Archive for Chinese Business Culture

China needs home-grown entrepreneurs.

Posted in Business Culture in China, Macroeconomics with tags , , , , on February 10, 2015 by Ben Brown
Chongqing at night

Chongqing at night

The changing economy of the People’s Republic fascinates me.

I remember about five years ago I told a friend of mine I that China’s government would soon be forced to create policy enforcing IP laws and creating an environment more conducive to small businesses, entrepreneurial endeavors, creativity and innovation. I told him my suspicion was that we could look to Chinese banking systems to see when these types of changes were most likely to take effect. I said that in a few years China’s export manufacturing industry would mature. Its growth rate would slow. The booming real estate industry would also outpace the rate of qualified buyers entering the city. Furthermore, a lot of China’s real estate boom has been helped by subsidies in the form of instant property value: unlike the rest of the world, many Chinese in their 50s and above were given houses by the government. When the developer comes to negotiate with the homeowner they offer either cash or a new home. A successful family that had already turned their old communist-era apartment into a rental property and bought their own place could take the cash and buy a car, invest in stocks, buy a home for their children, etc. Nobody had to pay back home loans.

Just by looking around Chongqing, I would guess that the majority of those old apartment blocks have now been torn down. There are still people who own loan-free property but the apartments are fairly new and offers to buy a whole complex by a prospective developer are becoming increasingly sparse. Unsurprisingly, the lack of loan-free equity lying around that supplemented the construction boom has successfully slowed prices even in a city like Chongqing, whose GDP grew at 13% in 2013, making it the fastest-growing city in China.

Export manufacturing has also slowed. This was to be expected. As costs along the accessible coast have risen, low-cost manufacturing jobs have either moved inland or to other neighboring countries like Vietnam.

China still needs growth. The leadership generally looks at GDP, which is not always the best indicator of a stable economy. However, I still think it’s reasonable to argue that in order to have an economy large enough to support a population 5 times the size of the US, China needs a national GDP equal to at least 3 times the size of ours.

In order to grow that large with export manufacturing and real estate both slowing down, China will need to support a more entrepreneurial domestic economy. I currently teach English to the children of China’s wealthy. I regularly ask them to pretend they are a member of the standing committee and tell me what changes to policy they would enact in order to create a more innovative and creative economy that eventually will be able to compete on an even playing field with the west. It takes them awhile, but generally they come down to entrepreneurialism without too much prodding or hinting.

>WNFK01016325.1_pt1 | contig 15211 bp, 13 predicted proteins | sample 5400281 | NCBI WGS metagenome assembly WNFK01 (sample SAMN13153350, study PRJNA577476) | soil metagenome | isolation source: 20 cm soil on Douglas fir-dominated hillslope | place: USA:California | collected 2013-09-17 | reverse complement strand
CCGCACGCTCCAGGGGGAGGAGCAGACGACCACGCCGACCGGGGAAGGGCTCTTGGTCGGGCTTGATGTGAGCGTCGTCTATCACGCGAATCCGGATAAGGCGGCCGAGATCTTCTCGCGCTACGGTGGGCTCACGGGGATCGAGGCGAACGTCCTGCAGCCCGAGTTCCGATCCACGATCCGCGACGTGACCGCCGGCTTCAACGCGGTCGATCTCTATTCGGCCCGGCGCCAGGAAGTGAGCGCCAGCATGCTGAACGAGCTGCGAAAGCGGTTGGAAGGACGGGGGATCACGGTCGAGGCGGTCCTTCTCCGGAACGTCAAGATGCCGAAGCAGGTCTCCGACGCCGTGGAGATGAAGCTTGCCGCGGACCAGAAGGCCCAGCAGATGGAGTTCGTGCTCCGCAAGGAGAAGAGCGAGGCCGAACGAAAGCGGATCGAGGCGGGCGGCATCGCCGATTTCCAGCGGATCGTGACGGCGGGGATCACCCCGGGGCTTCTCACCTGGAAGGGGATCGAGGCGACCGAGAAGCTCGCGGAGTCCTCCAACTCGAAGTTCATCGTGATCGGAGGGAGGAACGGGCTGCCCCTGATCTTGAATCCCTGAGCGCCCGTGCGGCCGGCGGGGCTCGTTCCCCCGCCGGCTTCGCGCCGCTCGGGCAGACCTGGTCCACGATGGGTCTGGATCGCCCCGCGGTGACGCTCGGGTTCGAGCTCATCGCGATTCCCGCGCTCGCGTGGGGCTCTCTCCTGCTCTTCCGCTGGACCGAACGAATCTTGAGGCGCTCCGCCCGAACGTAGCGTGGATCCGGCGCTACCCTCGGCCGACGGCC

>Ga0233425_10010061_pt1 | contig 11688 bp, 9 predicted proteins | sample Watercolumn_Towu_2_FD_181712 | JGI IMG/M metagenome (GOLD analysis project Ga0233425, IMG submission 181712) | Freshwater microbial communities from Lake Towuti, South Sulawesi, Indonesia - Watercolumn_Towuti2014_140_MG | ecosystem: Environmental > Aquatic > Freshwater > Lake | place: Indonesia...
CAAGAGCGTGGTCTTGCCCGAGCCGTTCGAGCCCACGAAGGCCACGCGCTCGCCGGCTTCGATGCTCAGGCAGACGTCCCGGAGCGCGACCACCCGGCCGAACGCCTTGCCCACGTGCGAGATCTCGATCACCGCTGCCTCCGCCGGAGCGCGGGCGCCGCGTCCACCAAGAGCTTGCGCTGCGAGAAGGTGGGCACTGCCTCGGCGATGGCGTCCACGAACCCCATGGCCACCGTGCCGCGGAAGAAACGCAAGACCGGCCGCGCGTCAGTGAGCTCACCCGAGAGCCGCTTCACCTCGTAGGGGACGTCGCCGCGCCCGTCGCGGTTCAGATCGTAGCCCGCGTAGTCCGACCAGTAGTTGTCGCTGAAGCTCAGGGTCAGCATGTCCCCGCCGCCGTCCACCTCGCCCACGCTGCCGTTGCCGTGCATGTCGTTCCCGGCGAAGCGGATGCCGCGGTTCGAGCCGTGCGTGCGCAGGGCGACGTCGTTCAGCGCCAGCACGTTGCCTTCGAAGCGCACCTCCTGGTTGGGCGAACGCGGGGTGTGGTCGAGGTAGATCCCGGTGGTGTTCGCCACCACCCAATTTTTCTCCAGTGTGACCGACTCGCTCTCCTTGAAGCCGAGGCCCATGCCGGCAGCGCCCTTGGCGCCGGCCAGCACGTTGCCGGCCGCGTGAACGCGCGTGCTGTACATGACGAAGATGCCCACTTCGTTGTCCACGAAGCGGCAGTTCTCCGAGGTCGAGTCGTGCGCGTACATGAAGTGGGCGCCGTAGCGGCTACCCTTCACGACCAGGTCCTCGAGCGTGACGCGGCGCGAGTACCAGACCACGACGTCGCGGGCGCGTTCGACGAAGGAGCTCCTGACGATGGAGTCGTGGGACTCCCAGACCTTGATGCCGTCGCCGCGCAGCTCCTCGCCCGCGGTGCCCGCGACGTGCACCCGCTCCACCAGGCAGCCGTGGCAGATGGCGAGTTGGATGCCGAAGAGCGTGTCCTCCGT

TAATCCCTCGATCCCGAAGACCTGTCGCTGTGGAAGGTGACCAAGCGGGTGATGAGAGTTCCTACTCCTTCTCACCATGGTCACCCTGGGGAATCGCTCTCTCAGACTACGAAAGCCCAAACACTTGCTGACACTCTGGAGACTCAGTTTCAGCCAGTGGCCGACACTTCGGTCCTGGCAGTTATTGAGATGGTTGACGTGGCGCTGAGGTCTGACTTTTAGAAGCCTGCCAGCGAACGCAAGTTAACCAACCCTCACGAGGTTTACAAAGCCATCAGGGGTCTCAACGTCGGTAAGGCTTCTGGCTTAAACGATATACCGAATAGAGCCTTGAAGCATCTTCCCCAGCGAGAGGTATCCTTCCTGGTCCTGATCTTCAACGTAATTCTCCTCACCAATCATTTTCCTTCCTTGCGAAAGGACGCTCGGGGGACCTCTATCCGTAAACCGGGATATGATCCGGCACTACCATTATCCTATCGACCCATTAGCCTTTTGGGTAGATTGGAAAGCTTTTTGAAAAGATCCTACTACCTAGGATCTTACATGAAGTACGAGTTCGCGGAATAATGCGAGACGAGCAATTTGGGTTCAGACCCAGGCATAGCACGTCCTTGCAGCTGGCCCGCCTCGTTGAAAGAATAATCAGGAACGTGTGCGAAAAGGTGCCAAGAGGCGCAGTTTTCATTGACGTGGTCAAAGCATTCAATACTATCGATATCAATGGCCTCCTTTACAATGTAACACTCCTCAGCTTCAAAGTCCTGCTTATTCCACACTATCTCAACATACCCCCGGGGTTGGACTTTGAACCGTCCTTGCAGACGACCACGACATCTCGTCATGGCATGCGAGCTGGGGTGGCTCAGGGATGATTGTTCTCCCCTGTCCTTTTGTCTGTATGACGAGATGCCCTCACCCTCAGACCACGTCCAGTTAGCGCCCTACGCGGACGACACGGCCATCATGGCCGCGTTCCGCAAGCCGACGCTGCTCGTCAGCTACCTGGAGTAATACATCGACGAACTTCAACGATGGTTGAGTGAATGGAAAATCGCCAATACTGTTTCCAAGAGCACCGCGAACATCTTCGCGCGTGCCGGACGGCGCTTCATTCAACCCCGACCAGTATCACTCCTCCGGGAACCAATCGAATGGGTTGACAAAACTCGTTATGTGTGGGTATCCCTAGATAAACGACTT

Five years ago I said we’d see Chinese banks start offering more small business loans to Chinese general population as a start of the development of a more open, even playing field that would then lead to IP law enforcement. Instead we’re seeing policy changes opening up certain areas (Shanghai has a district like this) to low or tax-free zones for more and more businesses. The higher-ups are lowering regulations. But without access to funds, a private credit rating system, and assurances that Mr. Wang’s new invention won’t be stolen by the more connected Mr. Chen, we will not see the type of growth this country needs to beef up its domestic economy. Without that strengthening, I worry about how this country will continue to grow to a size and scope capable of supporting a solid middle class. But I remain hopeful I’ll see these things soon.

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Changing Dynamics of Chinese Acquisitions.

Posted in Uncategorized with tags , , , on January 17, 2015 by Ben Brown

Over the past 20 years I’ve been in and out of China as a student, a teacher, a business employee and soon the spouse of a business owner.

I’ve had some interesting experiences along the way. Today I want to discuss the importance of building mutual respect when merging two companies.

I found myself uniquely positioned a few years ago as the employee of a Chinese company that had purchased an American company. I attended high level meetings and watched as the company we bought struggled to respectfully listen to its new Chinese boss. The Chinese side of the table didn’t do much better. They felt they weren’t being respected enough (true) but also treated the purchased company as an asset whose management advice they could ignore because said management failed and had to sell. Had that management been respectful enough, I am confident this still would have happened.